Asexual love has a right to Valentine’s Day too! Grace Singh, who runs Indian Aces for asexual couples writes.
Come Valentine’s Day and there’s a barrage of inescapable mushy messages and romantic imagery one must put up with everywhere, from malls to restaurants to the email inbox. But did you ever notice there’s a pattern to all of this? For example, what’s the image that comes to your mind immediately as I say the word ‘couple’? If it was not an attractive girl laughing with a tall handsome guy in beautiful sunlight on a park bench, you deserve a cookie.
Our understanding of ‘love’ itself is vastly heteronormative. A typical, ideal, or worse, ‘normal’ love story goes the exact same way for a majority of the population. A girl and a guy meet/see each other (online or offline). They feel attracted to each other and at least one of them decides to pursue it based on their attraction. They fall in love, eventually marry each other, and have children. This is the happy ending. In such a scenario, the love story typically commences with physical attraction between the guy and the girl, followed by romantic attraction and love. The culmination of romance is typically expected to be sex and the culmination of love, the marriage, with their children being the ‘pyar ki nishani’.
A lot of this mindset has to do with pop culture, where we see a man ‘falling in love’ with a woman at the first glance, and deciding to pursue her relentlessly based on it. Movie songs show the ‘hero’ serenading the ‘love of his life’ by extensively praising her appearance, writing poetry on the beauty of her hair, eyes, lips, and arms, and professing what her physical appearance does to him and his ‘heart’. He will then describe the manifestations of his sexual attraction to her in no subtle terms. Exhibit A: “Ye kaali kaali aankhein, ye gore gore gaal, dekha jo tujhe janam, hua hai bura haal.” Exhibit B: “ladki beautiful kar gayi chull”. You get the picture, right?
While India has only recently begun to accept homosexuality in the mainstream media, it still remains hugely ignorant to the many other kinds of sexualities and relationships that exist out there. Asexuality and asexual couples in a relationship are one such.
What if I told you that there are people out there who do not experience sexual attraction to anyone ever at all? What if I told you that a lot of them want and have romantic relationships despite that? And what if I told you that romantic orientation can work completely independently of the sexual orientation in some individuals? They might be heteroromantic, homoromantic, or panromantic, but they remain asexual. What if I told you that there are some who are asexual as well as aromantic, meaning they do not experience romantic attraction to anyone ever either? What if I told you they might still have long-term relationships with loving, genuine partners? Think these are not ‘real’ relationships? Think sex and romance form the basis of a strong relationship? Think that love without these components is ‘just friendship’? Think again.
Nonu Singh*, a 29 year old woman, identifies as a hetero-romantic demisexual. This orientation lies somewhere on the border of sexuality and asexuality. It refers to people who experience rare occurrences of sexual attraction exclusively to specific people only, who they likely have a strong emotional attraction/connection to.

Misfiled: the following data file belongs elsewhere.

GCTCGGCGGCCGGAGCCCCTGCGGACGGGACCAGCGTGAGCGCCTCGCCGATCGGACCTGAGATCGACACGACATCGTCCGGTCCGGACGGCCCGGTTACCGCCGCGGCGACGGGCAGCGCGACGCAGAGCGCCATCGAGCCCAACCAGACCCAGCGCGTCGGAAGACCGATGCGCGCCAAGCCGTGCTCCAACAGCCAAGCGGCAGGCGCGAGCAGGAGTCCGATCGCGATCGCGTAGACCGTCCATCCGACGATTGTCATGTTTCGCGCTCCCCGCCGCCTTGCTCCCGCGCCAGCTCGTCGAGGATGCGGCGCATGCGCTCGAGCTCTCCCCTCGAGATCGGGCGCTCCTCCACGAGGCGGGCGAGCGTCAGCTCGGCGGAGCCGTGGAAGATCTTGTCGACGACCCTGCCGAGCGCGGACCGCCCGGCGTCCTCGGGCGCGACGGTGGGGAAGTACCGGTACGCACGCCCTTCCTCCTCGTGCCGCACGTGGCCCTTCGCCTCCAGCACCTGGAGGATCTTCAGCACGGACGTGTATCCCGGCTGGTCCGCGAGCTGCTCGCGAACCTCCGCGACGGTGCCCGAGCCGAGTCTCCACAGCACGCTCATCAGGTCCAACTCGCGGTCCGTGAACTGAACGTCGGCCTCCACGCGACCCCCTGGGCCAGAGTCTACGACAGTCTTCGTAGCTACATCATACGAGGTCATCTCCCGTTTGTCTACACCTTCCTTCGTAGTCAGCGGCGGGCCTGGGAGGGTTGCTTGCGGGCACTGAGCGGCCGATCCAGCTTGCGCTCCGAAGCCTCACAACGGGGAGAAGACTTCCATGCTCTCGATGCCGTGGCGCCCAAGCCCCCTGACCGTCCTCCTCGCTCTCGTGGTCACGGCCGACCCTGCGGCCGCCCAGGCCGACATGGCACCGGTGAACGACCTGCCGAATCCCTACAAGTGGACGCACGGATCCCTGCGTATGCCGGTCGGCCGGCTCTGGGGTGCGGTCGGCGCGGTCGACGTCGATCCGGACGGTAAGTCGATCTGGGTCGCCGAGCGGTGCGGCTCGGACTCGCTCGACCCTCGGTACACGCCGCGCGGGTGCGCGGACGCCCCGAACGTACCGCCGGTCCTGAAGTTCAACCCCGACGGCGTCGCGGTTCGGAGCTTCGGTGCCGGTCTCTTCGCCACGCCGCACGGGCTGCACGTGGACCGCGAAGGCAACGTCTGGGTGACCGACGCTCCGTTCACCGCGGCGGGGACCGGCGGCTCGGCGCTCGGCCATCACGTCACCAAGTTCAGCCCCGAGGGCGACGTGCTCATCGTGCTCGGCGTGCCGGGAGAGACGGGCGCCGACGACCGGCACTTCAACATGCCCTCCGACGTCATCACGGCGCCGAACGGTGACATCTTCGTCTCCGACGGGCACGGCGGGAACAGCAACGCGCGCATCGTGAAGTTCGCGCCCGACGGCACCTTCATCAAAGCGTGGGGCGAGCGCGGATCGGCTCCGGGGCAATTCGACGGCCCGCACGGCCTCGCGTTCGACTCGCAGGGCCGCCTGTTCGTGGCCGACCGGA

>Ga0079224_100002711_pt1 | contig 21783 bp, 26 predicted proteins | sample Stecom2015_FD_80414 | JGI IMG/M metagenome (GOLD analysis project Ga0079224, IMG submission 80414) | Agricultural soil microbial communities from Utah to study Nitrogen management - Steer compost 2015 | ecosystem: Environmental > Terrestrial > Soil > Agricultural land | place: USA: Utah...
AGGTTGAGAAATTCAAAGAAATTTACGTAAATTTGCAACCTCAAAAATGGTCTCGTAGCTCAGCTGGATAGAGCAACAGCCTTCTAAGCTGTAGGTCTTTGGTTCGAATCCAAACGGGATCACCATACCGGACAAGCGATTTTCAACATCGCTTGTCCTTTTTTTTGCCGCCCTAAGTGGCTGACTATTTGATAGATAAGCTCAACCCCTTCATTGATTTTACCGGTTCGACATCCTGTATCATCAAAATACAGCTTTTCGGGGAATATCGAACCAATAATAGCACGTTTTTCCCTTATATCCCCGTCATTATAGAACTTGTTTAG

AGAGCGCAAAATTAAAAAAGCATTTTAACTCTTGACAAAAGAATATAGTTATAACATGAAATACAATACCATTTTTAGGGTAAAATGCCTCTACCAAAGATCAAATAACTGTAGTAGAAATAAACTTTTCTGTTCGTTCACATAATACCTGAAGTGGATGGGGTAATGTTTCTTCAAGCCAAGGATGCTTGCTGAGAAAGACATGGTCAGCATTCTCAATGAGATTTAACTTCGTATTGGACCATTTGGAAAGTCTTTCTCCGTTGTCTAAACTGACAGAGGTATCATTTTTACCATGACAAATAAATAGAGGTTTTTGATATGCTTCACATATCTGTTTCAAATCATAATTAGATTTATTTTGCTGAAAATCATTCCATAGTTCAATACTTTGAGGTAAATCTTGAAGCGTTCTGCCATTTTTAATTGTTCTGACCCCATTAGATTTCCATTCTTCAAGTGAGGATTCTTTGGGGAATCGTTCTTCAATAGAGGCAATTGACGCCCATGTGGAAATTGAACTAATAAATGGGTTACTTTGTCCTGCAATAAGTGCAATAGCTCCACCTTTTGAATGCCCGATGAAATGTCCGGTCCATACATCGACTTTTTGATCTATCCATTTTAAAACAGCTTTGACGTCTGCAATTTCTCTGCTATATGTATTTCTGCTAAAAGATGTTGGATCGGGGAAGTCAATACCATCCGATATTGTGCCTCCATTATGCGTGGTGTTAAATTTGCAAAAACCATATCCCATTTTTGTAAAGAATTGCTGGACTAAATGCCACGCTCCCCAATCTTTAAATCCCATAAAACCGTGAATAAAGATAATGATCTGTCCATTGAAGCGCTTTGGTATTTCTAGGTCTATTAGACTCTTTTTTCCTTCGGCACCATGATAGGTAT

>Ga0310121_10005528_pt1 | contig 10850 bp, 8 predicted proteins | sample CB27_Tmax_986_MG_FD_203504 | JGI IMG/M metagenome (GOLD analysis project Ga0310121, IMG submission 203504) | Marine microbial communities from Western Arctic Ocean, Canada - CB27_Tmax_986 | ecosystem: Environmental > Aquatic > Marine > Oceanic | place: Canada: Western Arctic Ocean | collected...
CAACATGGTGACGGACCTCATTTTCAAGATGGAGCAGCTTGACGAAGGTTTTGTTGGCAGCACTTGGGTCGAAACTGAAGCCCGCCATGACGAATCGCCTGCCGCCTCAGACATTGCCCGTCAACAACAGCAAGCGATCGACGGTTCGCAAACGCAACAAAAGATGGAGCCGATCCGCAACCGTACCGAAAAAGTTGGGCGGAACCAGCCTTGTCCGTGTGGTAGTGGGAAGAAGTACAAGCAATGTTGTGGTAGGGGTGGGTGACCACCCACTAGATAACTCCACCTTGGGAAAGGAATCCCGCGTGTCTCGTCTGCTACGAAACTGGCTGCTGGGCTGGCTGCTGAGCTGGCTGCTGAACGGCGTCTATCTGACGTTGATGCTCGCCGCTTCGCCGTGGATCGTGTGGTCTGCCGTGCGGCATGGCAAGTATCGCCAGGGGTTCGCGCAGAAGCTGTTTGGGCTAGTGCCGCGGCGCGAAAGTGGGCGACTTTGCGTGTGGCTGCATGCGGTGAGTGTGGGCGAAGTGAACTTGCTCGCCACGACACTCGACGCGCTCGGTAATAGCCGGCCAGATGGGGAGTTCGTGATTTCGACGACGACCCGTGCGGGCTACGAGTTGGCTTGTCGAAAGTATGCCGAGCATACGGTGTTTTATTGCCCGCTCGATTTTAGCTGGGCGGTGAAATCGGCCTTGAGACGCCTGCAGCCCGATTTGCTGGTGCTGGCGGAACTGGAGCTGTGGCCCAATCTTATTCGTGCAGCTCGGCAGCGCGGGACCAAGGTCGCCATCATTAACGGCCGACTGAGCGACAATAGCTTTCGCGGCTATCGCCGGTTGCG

Don’t confuse this with ‘refraining from sex before marriage’ or some such. Nonu recalls that as a young teenager, she would have crushes but would never want anything out of those crushes. She never felt the need for a boyfriend and didn’t start dating till the age of 23, when with her first boyfriend, it took her a few months to get comfortable enough to even kiss. “I thought it was because this was my first relationship and because I’m a shy person,” she explains. The more she dated the more she realized that her sexual attraction to a person wasn’t based on their physical attractiveness at all. “The man I’m seeing now isn’t the most good-looking man I’ve met, and yet, he’s the person I’ve been most sexually attracted to. I genuinely find him sexier than the Siddhartha Malhotra look-alike I once dated.”
It’s not like demisexuals just have different preferences, or are picky. An individual’s orientation is based on what they experience, and not how they behave. “Even this person I’m currently dating, wasn’t attractive to me AT ALL when we started. I remember I told him I wouldn’t have even noticed him had I ever bumped into him in real life.” Nonu met him at an online platform 7 years back and they continued talking on the phone for several years as they never lived in the same city. She found herself deeply attached to him in time, and found him increasingly attractive.
“Demisexuals aren’t prudes”, she clarifies, “It’s not like I ‘decide’ to not be sexually active in the initial courtship period. It’s just that I don’t FEEL any attraction to these people for a long time, if at all. Basically, it’s like my horniness is directed towards a very specific person and none else.” Between them, they have a very open communication channel and she mentions that though he is a sexual man, he understands her completely and accepts her fully.
“Honestly, it isn’t that hard for a demisexual out there as it is for an asexual. Of course the entire hook-up culture and tinder generation can be a little overwhelming for us, since we’re expected to be immediately attracted to anyone who ticks all our checkboxes, but we get by when we find someone who can understand a little.”
Dale, 22 and his boyfriend Tiaz, 25, are both from Chennai. Both are openly ‘gay’ to their families and have been together for over 6 months now. “I want to share with everyone out there that asexual relationships exist and are real.” Dale and Tiaz are one such couple themselves, with both of them identifying as homo-romantic asexual.